What is Crystal Meth? 

Crystal meth is the most potent form of speed available. It is also known as crystal, crank, tweak, go-fast, and dozens of other names. In medicine, it comes in tablet form, as the prescription drug, Desoxyn®. More often, though, it's cooked in makeshift labs and sold on the street as a powder, which is injected, snorted, or swallowed. A smokeable form of crystal, called "ice," is also used. Smoking 'ice' brings the user feelings of exhilaration and a sharpening of focus. Smoking ice results in an instantaneous dose of almost pure drug to the brain, giving a huge rush followed by a feeling of euphoria for anything from 2-16 hours. For some, using crystal meth results in obsessive cleaning or tidying, increased sociability, while others experience a sense of sexual liberation.

Crystal meth increases arousal in the central nervous system by pumping up levels of two neurotransmitters, norepinephrine and dopamine. At low doses, it boosts alertness and blocks hunger and fatigue. At higher doses, it causes exhilaration and euphoria. At very high doses, the drug can cause agitation, paranoia, and bizarre behavior. Physical effects include increased heart rate, blood pressure, and body temperature.

Widely available in the 1960's, crystal faded in the '70s, as controls were tightened on legal production, which reduced its diversion onto the black market. But in the early '90s, crystal meth made an amazing comeback. And it's been back in a big way ever since.

Risks of using crystal meth are so extreme because the drug works so well at over-ramping the central nervous system and zapping feelings of hunger and fatigue. Crystal meth users extend speed "runs" for days or weeks, without food or rest, putting impossible demands on their bodies and brains. For needle users, there are the added hazards that come with injecting any drug. And for ice smokers, multiply it all by the still largely-unknown risk factor of exposing lung tissue to vaporized meth crystals. Crystal meth, more than any other drug pushes the mind and body faster and further than either was meant to go.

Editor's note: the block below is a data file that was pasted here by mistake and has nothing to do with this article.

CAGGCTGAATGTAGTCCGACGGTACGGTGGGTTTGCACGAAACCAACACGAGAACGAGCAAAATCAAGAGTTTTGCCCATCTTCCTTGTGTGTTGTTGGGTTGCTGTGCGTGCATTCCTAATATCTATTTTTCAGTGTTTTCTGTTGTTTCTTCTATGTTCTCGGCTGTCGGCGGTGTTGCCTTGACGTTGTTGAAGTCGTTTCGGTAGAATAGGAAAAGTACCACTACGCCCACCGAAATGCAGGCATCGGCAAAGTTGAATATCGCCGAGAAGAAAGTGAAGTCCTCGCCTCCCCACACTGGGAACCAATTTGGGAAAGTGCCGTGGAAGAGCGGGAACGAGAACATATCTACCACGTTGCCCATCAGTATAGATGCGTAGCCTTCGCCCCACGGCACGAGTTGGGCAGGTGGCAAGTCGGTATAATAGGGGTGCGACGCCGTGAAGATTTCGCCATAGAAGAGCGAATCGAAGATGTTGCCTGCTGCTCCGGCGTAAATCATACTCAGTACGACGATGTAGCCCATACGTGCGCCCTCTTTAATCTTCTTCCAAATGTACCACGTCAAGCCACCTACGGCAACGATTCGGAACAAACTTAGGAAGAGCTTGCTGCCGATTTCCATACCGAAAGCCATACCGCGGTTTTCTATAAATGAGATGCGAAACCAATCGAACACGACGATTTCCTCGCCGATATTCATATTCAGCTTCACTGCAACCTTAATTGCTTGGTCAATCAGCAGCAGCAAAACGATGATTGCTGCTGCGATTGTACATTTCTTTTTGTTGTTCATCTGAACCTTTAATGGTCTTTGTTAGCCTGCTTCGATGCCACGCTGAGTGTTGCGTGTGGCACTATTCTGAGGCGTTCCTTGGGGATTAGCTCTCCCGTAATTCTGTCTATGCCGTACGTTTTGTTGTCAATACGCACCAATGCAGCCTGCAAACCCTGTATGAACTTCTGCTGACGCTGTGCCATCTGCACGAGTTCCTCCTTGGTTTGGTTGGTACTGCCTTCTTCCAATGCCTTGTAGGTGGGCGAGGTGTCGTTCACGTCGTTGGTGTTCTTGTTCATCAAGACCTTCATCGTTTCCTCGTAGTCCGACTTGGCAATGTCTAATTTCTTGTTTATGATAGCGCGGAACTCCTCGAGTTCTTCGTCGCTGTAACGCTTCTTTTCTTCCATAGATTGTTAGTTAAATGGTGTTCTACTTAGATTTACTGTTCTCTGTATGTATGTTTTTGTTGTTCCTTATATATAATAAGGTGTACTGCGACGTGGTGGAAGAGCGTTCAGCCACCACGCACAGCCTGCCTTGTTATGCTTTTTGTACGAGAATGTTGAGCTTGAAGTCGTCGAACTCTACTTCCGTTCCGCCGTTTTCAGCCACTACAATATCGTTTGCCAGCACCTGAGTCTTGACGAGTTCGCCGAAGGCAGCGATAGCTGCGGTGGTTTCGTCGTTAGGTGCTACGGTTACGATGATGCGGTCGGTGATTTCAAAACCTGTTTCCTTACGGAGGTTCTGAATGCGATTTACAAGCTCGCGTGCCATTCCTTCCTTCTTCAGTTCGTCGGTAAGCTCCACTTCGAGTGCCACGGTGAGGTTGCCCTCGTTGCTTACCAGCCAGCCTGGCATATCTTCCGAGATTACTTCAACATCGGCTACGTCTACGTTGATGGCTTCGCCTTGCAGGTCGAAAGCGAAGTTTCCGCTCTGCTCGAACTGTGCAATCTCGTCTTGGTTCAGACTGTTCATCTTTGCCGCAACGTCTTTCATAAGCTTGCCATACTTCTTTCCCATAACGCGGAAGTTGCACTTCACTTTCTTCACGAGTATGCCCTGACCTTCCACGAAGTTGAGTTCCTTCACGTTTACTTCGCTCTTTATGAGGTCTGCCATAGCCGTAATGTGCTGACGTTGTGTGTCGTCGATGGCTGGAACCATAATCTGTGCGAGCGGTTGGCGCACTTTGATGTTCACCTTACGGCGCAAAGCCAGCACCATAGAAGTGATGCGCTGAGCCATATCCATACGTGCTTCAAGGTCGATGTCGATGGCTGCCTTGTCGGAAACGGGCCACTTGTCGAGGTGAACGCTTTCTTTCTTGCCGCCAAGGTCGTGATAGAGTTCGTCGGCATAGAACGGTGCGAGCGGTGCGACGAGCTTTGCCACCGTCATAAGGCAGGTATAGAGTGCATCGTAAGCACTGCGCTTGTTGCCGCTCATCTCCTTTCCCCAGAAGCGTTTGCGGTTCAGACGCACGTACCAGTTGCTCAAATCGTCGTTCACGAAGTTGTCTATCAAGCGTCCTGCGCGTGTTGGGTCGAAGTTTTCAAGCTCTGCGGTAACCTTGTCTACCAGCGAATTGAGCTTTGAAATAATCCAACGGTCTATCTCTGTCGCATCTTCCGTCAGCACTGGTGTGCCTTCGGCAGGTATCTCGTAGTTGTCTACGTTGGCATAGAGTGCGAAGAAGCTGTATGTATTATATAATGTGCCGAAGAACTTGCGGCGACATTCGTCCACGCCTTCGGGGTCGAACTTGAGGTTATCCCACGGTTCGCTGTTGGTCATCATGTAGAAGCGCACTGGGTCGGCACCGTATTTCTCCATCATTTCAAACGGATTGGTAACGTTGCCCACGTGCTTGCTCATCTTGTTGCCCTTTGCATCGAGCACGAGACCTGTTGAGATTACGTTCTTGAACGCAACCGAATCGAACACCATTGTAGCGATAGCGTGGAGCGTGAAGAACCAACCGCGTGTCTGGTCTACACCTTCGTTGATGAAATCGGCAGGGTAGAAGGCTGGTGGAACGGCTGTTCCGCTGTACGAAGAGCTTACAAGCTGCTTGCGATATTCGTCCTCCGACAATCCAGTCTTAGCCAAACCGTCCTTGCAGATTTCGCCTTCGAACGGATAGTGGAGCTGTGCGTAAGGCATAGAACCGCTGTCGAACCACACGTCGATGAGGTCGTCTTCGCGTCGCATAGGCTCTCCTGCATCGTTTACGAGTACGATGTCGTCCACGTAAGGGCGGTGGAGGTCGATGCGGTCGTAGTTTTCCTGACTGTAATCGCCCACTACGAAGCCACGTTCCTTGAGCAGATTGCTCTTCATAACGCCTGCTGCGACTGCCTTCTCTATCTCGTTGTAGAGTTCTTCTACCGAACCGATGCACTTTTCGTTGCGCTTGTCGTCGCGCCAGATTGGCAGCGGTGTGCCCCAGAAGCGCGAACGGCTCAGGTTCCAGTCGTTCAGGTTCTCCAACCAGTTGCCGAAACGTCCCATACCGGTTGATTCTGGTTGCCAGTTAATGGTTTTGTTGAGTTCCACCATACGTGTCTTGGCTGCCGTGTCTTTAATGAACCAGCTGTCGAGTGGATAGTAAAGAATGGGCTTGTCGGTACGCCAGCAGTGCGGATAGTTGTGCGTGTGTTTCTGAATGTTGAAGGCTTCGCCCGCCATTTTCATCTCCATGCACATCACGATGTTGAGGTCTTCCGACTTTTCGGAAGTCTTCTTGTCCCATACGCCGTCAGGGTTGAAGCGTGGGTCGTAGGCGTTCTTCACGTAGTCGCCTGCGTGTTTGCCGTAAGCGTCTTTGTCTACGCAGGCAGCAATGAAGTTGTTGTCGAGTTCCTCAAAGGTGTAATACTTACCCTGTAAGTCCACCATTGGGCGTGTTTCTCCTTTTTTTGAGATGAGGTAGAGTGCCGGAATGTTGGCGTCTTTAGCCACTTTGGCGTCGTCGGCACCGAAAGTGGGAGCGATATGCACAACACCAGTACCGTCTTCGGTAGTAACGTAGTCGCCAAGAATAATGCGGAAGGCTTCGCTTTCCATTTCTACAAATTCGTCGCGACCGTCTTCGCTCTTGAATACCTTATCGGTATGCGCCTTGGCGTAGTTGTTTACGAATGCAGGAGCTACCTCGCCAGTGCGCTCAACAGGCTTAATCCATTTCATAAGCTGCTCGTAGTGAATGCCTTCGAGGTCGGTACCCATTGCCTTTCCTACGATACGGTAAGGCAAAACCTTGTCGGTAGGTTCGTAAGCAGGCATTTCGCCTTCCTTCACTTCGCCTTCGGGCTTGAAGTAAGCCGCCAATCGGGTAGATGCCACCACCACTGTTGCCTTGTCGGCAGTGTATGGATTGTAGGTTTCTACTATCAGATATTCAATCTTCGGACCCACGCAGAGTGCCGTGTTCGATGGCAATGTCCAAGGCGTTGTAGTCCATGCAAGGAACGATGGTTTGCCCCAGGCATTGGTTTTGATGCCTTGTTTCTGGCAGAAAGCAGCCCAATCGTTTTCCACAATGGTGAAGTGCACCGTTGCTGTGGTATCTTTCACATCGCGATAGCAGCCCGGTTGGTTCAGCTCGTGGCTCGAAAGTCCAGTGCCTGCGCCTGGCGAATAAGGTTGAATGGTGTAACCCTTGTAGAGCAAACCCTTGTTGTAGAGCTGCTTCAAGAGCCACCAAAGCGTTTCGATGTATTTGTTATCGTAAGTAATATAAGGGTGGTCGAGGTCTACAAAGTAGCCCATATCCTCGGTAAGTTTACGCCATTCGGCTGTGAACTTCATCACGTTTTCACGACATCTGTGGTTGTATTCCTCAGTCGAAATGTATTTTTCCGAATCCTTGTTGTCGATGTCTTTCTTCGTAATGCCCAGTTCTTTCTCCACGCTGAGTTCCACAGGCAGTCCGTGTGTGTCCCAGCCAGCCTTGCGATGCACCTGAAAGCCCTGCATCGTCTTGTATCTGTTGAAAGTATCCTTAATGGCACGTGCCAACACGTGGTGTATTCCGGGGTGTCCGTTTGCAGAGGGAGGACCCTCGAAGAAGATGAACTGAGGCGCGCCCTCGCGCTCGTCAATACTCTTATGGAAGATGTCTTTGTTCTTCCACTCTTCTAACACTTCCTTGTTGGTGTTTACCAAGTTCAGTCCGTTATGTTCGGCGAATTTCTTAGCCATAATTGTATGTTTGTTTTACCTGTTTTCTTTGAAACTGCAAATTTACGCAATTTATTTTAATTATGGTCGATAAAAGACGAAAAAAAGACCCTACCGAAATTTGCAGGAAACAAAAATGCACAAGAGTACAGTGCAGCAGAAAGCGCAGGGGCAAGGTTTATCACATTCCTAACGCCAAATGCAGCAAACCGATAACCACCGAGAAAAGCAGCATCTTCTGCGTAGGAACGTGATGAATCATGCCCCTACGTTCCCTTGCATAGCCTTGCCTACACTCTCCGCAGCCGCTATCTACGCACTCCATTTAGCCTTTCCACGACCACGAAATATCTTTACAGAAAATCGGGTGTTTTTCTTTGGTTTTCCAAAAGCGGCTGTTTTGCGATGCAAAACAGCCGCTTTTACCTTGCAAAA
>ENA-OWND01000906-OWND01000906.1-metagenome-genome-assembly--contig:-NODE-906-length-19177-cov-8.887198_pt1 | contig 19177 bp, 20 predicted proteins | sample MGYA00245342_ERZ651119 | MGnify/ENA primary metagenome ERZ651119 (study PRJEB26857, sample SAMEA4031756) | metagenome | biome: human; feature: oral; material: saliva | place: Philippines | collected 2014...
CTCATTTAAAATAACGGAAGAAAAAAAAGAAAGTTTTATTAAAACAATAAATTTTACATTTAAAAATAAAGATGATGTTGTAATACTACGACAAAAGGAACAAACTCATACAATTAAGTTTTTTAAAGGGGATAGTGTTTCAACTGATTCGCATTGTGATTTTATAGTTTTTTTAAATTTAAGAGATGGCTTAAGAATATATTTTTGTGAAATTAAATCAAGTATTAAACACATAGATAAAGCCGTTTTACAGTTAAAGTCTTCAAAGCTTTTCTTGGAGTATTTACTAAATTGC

The long-term physical toll of crystal meth can be massive, including any or all of the following:

· Vitamin and mineral deficiencies

· Lowered resistance to disease

· Organ damage (particularly to the lungs, liver, and kidneys) after long-term use

· Anxiety

· Depression

· Chronic fatigue

· Delusions (Thinking you're being watched by enemies or police, for example -- unless you are being watched by the police, which is even worse.)

· Toxic psychosis after prolonged, heavy use

· Addiction

· Emotional swings

Symptoms increase with long-term use of crystal meth, and can involve paranoid delusions and hallucinations. Violence and self-destructive behavior are common. Overdose is also a risk with crystal. Symptoms include fever, convulsions, and coma. Death can result from burst blood vessels in the brain (triggered by spikes in blood pressure) or heart failure.


-  Experts say that crystal meth is one of the most addictive street drugs and one of the hardest to treat. Addiction counsellors say the relapse rate of 92% is worse than cocaine.

-  The withdrawal symptoms, especially the depression and physical agony, are reported by addiction counsellors to be worse than heroin or cocaine, and often addicts will drop out of recovery programs.

-  A "point" of meth, meaning one-tenth of a gram, costs between $5 and $10 and lasts up to 12 hours, sometimes longer. By comparison, a rock of crack cocaine costs the same but wears off in 20 minutes.

-  The majority of victims are men, and most of those are aged 19 to 21.

-  Worldwide, it is the second most commonly used illicit drug after marijuana, with more than 35 million users.

-  Meth is relatively simple to make. There are thousands of recipes on the Internet and police estimate that an investment of about $150 can yield an amount worth about $10,000 on the street.

-  Each kilogram of crystal meth produces five to seven kilograms of chemical waste